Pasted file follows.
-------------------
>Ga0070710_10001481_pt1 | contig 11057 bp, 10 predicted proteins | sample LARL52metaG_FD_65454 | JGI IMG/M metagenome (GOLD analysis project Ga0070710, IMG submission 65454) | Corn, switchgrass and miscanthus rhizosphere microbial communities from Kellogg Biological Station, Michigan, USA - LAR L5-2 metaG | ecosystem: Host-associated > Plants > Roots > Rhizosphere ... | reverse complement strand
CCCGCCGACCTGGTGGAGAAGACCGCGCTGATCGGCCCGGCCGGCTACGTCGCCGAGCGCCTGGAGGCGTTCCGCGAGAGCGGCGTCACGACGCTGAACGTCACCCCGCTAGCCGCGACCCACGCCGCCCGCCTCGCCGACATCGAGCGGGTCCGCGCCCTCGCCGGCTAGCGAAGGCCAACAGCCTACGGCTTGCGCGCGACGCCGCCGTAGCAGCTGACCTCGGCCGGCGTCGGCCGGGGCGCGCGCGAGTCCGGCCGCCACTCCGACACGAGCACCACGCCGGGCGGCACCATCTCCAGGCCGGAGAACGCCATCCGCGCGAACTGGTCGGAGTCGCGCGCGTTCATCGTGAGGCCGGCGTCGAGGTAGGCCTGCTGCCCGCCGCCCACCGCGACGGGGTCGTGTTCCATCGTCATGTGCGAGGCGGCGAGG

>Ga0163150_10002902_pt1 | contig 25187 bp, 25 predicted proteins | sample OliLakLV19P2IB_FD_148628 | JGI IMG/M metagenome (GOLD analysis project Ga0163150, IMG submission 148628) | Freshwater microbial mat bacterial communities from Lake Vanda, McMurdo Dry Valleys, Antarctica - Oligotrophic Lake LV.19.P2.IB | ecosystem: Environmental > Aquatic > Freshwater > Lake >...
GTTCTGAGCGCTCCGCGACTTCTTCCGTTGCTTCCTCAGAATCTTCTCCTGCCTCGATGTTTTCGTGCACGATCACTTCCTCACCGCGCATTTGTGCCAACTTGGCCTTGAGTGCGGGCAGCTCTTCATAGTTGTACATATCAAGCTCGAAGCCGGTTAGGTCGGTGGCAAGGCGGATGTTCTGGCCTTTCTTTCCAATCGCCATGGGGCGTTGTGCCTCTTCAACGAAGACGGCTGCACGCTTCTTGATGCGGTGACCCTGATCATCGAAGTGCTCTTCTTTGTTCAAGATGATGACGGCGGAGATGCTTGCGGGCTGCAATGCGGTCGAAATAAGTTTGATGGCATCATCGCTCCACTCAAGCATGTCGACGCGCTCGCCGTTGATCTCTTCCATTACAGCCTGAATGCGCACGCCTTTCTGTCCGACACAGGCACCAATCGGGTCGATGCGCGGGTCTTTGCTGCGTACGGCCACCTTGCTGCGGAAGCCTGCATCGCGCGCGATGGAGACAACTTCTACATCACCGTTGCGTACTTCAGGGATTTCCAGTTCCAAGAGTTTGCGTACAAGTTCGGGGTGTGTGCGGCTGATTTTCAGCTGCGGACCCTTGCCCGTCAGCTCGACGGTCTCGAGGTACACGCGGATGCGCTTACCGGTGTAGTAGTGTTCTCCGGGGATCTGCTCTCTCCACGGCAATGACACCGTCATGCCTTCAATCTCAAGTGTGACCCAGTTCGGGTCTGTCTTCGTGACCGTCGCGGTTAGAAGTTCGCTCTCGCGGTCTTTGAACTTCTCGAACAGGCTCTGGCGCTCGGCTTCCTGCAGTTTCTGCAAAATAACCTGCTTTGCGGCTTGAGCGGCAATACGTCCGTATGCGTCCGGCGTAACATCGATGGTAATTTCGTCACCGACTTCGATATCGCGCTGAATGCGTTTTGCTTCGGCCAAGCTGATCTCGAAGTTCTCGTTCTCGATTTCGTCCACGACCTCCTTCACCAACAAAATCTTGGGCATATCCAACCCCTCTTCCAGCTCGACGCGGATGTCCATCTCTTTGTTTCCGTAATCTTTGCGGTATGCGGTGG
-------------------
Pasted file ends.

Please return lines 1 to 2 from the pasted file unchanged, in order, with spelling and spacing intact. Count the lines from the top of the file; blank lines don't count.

>Ga0070710_10001481_pt1 | contig 11057 bp, 10 predicted proteins | sample LARL52metaG_FD_65454 | JGI IMG/M metagenome (GOLD analysis project Ga0070710, IMG submission 65454) | Corn, switchgrass and miscanthus rhizosphere microbial communities from Kellogg Biological Station, Michigan, USA - LAR L5-2 metaG | ecosystem: Host-associated > Plants > Roots > Rhizosphere ... | reverse complement strand
CCCGCCGACCTGGTGGAGAAGACCGCGCTGATCGGCCCGGCCGGCTACGTCGCCGAGCGCCTGGAGGCGTTCCGCGAGAGCGGCGTCACGACGCTGAACGTCACCCCGCTAGCCGCGACCCACGCCGCCCGCCTCGCCGACATCGAGCGGGTCCGCGCCCTCGCCGGCTAGCGAAGGCCAACAGCCTACGGCTTGCGCGCGACGCCGCCGTAGCAGCTGACCTCGGCCGGCGTCGGCCGGGGCGCGCGCGAGTCCGGCCGCCACTCCGACACGAGCACCACGCCGGGCGGCACCATCTCCAGGCCGGAGAACGCCATCCGCGCGAACTGGTCGGAGTCGCGCGCGTTCATCGTGAGGCCGGCGTCGAGGTAGGCCTGCTGCCCGCCGCCCACCGCGACGGGGTCGTGTTCCATCGTCATGTGCGAGGCGGCGAGG